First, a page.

While waiting for the photographer to click, Karen Slack clapped her hands in the Fasig-Tipton Sales Pavilion.
The clap wasn't just to pass the time.
"I wanted to get an idea of the acoustics in the hall," said Slack, a soprano whose other performance halls have included the Metropolitan Opera, Carnegie Hall and stages throughout Europe.
This weekend, Slack will make her solo debut in her city of residence for the past three years: Lexington.
Sunday afternoon, she will sing Drew Schnurr's Of Mother and Daughter for Soprano, Harp, and Violin in the closing concert of the Chamber Music Festival of Lexington's eighth edition. It will be the first time the festival, which is directed by Lexington native and Los Angeles Philharmonic Orchestra first associate concertmaster Nathan Cole, has presented a Lexington-based musician.
"It's pretty awesome," Slack says. "It's nice to sing at home, where I can sleep in my own bed, and I don't have to pack a suitcase. It's very cool."
Fans of the Lexington-based American Spiritual Ensemble may have seen Slack perform in local concerts with the group. But her touring career can keep her on the road for as many as nine months a year. The Spiritual Ensemble was that connection that attracted the native Philadelphian to Lexington as a home base.
Her husband, Thomas Blackwell, was interested in going into sports management, and ASE director Everett McCorvey said they should look at the University of Kentucky, where Blackwell has studied as well as working for Xerox.
"It's been good," Slack says of Central Kentucky. "The airport is small and comfortable, which I really like. I am not home much, so I'm still trying to figure out the roads."
Slack's Chamber Music Festival connection came from her Philadelphia home base. She studied at the Curtis Institute of Music at the same time that three members of the festival's core quintet were there: Cole, cellist Priscilla Lee and violist Burchard Tang. The quintet is rounded out by pianist Alessio Bax and violinist Akiko Tarumoto.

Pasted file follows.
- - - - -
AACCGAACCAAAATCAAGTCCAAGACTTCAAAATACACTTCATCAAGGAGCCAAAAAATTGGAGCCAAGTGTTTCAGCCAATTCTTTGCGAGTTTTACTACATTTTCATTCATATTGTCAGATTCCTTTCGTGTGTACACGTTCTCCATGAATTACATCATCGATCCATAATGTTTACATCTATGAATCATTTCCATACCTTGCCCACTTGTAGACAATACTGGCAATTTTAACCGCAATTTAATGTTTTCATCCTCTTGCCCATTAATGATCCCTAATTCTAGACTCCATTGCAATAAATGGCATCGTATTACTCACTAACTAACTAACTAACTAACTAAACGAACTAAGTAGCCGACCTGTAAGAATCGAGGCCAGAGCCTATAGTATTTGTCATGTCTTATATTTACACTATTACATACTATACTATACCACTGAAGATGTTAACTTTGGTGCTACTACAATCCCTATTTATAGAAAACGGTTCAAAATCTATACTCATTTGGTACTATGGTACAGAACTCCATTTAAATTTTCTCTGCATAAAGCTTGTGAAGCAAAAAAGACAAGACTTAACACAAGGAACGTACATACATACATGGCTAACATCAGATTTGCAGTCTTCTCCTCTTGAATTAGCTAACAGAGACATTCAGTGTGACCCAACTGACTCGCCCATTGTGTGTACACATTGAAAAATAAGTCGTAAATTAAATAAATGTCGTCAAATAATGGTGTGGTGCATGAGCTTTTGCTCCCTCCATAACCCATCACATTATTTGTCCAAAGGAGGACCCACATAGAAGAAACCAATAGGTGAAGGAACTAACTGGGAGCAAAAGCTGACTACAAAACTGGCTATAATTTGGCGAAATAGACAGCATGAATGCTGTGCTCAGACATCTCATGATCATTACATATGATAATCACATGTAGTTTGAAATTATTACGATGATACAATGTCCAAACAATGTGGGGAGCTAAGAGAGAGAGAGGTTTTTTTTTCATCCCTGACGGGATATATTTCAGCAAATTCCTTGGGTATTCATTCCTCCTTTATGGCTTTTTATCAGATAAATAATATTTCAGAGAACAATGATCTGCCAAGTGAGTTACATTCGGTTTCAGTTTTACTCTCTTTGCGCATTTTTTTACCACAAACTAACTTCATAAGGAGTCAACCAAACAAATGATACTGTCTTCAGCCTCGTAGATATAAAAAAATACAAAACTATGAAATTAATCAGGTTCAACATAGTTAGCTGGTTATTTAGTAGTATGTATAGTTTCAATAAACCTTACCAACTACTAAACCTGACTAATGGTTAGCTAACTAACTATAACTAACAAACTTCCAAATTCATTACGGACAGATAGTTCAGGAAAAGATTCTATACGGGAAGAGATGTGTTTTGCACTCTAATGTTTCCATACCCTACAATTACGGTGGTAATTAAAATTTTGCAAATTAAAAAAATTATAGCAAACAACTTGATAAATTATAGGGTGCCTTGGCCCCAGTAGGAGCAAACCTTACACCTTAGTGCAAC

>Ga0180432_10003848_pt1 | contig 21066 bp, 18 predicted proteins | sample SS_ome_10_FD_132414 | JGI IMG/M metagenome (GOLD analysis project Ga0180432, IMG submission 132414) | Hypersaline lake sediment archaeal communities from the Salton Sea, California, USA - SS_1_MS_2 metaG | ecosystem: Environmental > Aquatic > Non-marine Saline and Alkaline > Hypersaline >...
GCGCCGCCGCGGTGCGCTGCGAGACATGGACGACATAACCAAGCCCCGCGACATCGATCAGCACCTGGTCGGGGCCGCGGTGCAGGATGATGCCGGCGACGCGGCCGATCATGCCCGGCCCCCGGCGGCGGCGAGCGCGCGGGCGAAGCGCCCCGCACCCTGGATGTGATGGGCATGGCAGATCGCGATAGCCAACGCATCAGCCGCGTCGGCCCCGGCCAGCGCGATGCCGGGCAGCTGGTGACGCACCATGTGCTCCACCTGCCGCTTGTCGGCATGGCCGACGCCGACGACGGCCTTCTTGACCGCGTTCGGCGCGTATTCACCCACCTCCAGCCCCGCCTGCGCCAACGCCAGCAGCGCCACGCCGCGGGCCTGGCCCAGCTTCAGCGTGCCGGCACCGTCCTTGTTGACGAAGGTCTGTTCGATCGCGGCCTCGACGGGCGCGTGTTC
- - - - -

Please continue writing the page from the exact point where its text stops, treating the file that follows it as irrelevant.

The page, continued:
Going to school together means, of course, Slack has a few stories to tell on her friends.
Cole, she recalls, was fairly shy, and Tang had a sweet spot for ice cream. But Lee, she says, reminded her of some of the conservatory dynamics.
"Priscilla and I were in sight-singing class together, and she reminded me that I used to sing loud in class," Slack said, Tuesday. "I was the only singer in the class. We had all these instrumentalists, and everyone was so shy about singing. But not me. I'd just get out there and sing."
Gifted with a big voice, Slack says her career has been a bit of a struggle.
"The people who were handling me really wanted to have the next Rosa Ponselle, and Rosa Ponselle had her Metropolitan Opera debut when she was 21," Slack, 38, said. "But even at that age, I knew that wasn't the right thing for me. I knew I had a lot more to learn.
"This is a middle-aged career, and you need to have experience to sing these parts."
Slack did get her Met debut in 2006, stepping in to the title role of Luisa Miller for a national broadcast of the opera. And subsequent years have brought more milestones, including the coming season where she will make her Lyric Opera of Chicago debut as Serena in Porgy & Bess.
One thing she does not get to do much is chamber music, which makes this weekend even more exciting for her.
"The intimacy of it and the musicians you make music with in a small ensemble instead of big orchestras and costumes and props and everything; it's just you and the musicians, and that's very special," Slack said.
Smaller venues offer different challenges than bigger halls, she said.
"You don't change the technique, you just take more risks," Slack said. "You use the same support, breath support, you would in a big house. But you change the color and the sound.
"Here, the audience gets to hear everything. But it's good. There is the visceral thing of hearing a big voice in a small space."
And that's appropriate, because usually the folks at home know you better.